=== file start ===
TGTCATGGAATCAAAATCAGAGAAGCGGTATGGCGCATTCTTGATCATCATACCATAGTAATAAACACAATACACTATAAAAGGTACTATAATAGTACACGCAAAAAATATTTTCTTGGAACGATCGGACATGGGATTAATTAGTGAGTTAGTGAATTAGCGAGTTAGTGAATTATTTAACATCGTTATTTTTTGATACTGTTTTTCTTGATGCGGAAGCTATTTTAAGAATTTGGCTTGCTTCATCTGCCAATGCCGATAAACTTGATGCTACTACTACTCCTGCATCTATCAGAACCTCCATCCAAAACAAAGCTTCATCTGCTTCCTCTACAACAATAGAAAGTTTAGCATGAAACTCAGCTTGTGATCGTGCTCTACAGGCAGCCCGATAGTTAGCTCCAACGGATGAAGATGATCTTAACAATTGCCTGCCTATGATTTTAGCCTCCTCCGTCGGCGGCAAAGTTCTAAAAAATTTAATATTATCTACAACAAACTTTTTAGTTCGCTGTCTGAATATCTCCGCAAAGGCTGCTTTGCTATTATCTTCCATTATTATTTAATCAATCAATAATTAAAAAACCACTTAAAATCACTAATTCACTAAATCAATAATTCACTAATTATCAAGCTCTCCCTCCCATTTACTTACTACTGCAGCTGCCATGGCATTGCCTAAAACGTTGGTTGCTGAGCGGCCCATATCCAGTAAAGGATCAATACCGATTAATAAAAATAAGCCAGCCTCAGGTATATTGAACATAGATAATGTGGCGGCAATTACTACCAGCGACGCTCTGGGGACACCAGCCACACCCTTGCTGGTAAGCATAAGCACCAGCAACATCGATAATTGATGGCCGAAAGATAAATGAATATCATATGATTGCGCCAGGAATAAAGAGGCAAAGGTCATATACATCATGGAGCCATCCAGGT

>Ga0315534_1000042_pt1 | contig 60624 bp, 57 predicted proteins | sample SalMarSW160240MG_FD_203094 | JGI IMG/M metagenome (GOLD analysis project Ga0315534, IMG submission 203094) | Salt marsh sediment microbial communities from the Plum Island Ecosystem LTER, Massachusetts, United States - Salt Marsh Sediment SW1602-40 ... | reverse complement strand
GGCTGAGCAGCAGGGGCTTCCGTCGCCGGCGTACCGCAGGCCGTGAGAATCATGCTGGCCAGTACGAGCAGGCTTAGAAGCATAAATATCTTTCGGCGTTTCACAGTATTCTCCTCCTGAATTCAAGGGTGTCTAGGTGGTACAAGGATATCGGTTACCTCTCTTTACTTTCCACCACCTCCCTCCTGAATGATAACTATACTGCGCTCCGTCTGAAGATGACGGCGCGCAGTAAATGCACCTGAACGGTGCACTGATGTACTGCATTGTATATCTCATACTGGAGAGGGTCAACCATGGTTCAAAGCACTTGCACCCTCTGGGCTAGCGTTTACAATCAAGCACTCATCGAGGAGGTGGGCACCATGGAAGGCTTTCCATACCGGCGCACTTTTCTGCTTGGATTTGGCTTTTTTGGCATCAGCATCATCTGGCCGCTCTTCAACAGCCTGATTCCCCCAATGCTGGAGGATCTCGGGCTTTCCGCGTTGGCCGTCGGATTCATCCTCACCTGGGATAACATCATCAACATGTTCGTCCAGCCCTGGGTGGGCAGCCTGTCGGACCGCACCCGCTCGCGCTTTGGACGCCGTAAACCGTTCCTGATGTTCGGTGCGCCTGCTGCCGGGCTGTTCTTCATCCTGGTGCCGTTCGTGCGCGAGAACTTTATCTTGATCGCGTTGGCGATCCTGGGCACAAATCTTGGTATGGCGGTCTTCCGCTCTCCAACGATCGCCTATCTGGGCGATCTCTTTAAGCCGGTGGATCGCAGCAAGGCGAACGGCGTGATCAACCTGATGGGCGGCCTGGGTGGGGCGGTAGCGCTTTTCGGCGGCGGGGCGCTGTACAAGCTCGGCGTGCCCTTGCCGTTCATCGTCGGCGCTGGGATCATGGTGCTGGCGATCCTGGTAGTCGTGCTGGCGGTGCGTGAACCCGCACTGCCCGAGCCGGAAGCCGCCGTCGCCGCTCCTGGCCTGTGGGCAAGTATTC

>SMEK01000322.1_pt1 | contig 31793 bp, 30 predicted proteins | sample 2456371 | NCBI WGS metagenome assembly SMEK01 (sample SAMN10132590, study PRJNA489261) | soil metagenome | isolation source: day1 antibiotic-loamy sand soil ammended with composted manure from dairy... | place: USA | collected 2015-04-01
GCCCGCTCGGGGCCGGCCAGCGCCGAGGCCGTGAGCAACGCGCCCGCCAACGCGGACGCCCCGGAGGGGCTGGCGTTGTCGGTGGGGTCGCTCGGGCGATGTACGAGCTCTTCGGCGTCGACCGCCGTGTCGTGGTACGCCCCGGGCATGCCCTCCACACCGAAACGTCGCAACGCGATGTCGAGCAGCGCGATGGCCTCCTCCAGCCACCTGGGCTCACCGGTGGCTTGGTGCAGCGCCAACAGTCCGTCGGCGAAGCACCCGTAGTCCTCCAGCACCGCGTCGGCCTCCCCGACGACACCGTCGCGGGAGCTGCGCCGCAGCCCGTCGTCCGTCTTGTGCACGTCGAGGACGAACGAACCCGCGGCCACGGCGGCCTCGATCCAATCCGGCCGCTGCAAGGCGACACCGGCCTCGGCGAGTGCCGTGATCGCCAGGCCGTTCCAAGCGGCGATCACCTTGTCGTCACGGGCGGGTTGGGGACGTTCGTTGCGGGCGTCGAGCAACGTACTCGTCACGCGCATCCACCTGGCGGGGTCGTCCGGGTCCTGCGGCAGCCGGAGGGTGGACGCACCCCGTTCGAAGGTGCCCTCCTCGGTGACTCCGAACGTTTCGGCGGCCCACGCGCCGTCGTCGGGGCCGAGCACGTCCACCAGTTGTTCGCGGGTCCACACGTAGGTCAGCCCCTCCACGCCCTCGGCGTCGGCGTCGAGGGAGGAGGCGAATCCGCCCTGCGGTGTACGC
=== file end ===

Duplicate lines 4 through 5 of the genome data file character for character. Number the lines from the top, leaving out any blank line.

>SMEK01000322.1_pt1 | contig 31793 bp, 30 predicted proteins | sample 2456371 | NCBI WGS metagenome assembly SMEK01 (sample SAMN10132590, study PRJNA489261) | soil metagenome | isolation source: day1 antibiotic-loamy sand soil ammended with composted manure from dairy... | place: USA | collected 2015-04-01
GCCCGCTCGGGGCCGGCCAGCGCCGAGGCCGTGAGCAACGCGCCCGCCAACGCGGACGCCCCGGAGGGGCTGGCGTTGTCGGTGGGGTCGCTCGGGCGATGTACGAGCTCTTCGGCGTCGACCGCCGTGTCGTGGTACGCCCCGGGCATGCCCTCCACACCGAAACGTCGCAACGCGATGTCGAGCAGCGCGATGGCCTCCTCCAGCCACCTGGGCTCACCGGTGGCTTGGTGCAGCGCCAACAGTCCGTCGGCGAAGCACCCGTAGTCCTCCAGCACCGCGTCGGCCTCCCCGACGACACCGTCGCGGGAGCTGCGCCGCAGCCCGTCGTCCGTCTTGTGCACGTCGAGGACGAACGAACCCGCGGCCACGGCGGCCTCGATCCAATCCGGCCGCTGCAAGGCGACACCGGCCTCGGCGAGTGCCGTGATCGCCAGGCCGTTCCAAGCGGCGATCACCTTGTCGTCACGGGCGGGTTGGGGACGTTCGTTGCGGGCGTCGAGCAACGTACTCGTCACGCGCATCCACCTGGCGGGGTCGTCCGGGTCCTGCGGCAGCCGGAGGGTGGACGCACCCCGTTCGAAGGTGCCCTCCTCGGTGACTCCGAACGTTTCGGCGGCCCACGCGCCGTCGTCGGGGCCGAGCACGTCCACCAGTTGTTCGCGGGTCCACACGTAGGTCAGCCCCTCCACGCCCTCGGCGTCGGCGTCGAGGGAGGAGGCGAATCCGCCCTGCGGTGTACGC